Cities and local authorities could provide a cleaner, cheaper alternative to the Big Six by generating their own energy, according to a new report from the think tank IPPR.

The report, City Energy: a new powerhouse for Britain, urges cities and local authorities to become more active in the energy market by investing in local generation. Specifically, the think tank is recommending that authorities pursue three course of action to bolster their energy experience:

  • Cities should create a collective agency for the issuance of local authority bonds, including green municipal bonds.
  • Local authority pension funds should take into account environmental, social and corporate governance factors and proactively seek low carbon investments.
  • Cities should work with the Green Investment Bank on discrete low-carbon infrastructure projects where there is a clear rate of return on investment.

Commenting on the report, Nick Pearce director IPPR said: “Local generation technologies like solar and medium-scale wind are radically transforming how energy systems operate, bringing to an end the dominance of centralised generation and distribution. This will create a system which is much more diverse and competitive. Cities should grasp the opportunity this presents to support local job creation and growth and enhance the resilience of local electricity supply. This will ensure that more low carbon subsidies directly benefit British communities.”

The report highlights Bristol’s efforts to install 1GW of solar by 2020 which offers local community groups the opportunity to invest in green infrastructure, directly benefitting locals.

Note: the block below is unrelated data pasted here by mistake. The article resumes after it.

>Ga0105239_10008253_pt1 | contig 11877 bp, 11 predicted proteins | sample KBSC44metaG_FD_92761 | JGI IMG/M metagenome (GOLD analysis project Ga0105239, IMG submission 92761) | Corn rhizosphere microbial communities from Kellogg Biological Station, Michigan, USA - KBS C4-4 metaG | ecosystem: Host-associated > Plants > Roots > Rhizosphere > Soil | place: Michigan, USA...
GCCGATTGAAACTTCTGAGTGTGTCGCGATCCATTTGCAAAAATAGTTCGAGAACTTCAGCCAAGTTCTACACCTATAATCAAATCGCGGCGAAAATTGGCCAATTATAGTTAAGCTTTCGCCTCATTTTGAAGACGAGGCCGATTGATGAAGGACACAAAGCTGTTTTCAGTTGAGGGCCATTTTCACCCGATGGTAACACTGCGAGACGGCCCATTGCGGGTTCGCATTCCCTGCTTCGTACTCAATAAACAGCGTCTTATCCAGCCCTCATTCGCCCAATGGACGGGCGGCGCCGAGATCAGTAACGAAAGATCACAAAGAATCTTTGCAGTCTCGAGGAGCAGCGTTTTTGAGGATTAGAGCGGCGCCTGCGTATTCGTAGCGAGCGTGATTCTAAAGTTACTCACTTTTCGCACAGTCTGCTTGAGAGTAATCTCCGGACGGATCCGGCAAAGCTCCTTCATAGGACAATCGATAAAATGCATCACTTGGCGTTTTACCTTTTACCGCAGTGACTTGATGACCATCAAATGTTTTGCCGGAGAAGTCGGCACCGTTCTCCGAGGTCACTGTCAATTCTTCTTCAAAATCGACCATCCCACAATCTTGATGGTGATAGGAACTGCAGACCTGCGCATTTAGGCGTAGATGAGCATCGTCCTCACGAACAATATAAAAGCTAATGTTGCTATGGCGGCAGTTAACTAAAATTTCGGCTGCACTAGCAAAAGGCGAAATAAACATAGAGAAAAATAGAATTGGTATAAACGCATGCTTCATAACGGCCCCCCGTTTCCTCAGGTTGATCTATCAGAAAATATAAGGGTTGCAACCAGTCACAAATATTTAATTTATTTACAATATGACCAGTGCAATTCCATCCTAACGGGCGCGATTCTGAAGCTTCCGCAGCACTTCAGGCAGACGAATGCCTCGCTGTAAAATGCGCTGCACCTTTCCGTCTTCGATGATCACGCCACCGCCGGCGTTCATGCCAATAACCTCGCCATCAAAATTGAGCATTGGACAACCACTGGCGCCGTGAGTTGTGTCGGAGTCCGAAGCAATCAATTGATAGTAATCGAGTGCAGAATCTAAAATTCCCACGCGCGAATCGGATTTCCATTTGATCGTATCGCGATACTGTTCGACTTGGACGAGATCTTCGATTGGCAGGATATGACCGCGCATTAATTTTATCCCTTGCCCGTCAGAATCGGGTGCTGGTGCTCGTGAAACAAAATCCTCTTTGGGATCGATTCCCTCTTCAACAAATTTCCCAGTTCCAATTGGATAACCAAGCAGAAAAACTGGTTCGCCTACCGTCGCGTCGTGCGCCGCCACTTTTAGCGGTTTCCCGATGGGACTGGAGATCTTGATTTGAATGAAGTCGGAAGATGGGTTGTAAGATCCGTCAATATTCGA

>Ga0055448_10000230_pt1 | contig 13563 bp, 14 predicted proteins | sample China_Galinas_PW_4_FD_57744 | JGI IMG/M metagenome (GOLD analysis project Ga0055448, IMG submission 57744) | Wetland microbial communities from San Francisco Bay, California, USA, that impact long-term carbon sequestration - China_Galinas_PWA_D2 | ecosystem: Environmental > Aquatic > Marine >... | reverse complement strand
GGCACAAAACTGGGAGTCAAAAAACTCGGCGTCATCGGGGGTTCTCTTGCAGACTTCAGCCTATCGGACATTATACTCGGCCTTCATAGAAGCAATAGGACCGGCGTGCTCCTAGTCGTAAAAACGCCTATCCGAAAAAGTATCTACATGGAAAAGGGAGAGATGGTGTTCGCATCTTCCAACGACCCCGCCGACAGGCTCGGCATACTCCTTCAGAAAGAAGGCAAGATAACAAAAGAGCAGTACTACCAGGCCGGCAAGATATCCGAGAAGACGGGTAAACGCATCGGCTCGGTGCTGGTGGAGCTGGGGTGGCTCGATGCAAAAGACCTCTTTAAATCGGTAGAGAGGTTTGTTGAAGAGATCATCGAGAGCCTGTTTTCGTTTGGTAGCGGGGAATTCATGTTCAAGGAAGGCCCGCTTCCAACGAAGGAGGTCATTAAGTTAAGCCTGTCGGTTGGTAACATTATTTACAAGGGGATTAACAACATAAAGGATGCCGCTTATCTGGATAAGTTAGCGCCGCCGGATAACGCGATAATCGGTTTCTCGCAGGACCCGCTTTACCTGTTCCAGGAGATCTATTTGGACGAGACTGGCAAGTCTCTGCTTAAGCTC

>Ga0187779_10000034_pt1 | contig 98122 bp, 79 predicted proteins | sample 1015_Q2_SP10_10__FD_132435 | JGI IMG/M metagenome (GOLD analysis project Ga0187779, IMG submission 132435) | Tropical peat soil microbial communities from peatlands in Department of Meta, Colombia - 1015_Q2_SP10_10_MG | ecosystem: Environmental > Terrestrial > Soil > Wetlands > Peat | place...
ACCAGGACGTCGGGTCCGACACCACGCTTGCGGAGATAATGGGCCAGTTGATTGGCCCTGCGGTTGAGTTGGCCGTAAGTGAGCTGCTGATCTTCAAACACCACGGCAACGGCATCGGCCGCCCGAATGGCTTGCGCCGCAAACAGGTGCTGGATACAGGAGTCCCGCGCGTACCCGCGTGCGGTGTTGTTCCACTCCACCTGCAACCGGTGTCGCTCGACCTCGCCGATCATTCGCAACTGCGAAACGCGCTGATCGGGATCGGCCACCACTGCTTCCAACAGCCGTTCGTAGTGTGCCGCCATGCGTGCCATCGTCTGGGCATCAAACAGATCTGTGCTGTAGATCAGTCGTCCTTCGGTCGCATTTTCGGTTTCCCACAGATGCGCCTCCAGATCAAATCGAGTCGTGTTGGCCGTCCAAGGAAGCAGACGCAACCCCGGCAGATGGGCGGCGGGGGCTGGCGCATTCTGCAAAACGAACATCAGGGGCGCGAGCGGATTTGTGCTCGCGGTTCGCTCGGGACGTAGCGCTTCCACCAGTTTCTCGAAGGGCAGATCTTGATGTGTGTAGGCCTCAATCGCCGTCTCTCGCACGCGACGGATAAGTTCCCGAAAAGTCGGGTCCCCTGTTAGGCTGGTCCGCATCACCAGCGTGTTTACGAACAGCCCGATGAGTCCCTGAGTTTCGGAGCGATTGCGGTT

Speaking to Solar Power Portal, Stephen Cirell an independent consultant to the public sector explained that local authorities began to recognise the potential of entering the energy market after the government cleared the way for local authorities to sell electricity from renewables.

Cirell explained: “Local authorities have all the power they need to start selling energy now. It’s not something that has been within their normal range of activities for decades, so they have taken a little while to get comfortable with what’s involved in it, what the risks are, and how they might take it forward. But over the last five years huge strides have been made and as a result you are getting some realistic and quite ambitious schemes coming forward for renewable energy.”

Cirell pointed to a number of progressive council projects that have turned to renewables. He added: “There is a leading vanguard of authorities that are pushing it forward but a lot of council are yet to get their house in order. It’s definitely taking root now and I think we will see a lot more in the future.”  

The IPPR report also notes the UK is someway behind some other European nations in this respect. “Around the world cities are spearheading the transformation that must occur in the energy sector”, explained Pearce. “ In Germany, for example, the city of Munich has already invested €900 million in renewable energy projects and it has plans to invest a total of €9 billion which will enable it to supply the entire municipality of 1 million people with renewable electricity by 2025.In the UK, Lancashire County Pension Fund is investing at least £193 million in low carbon projects.”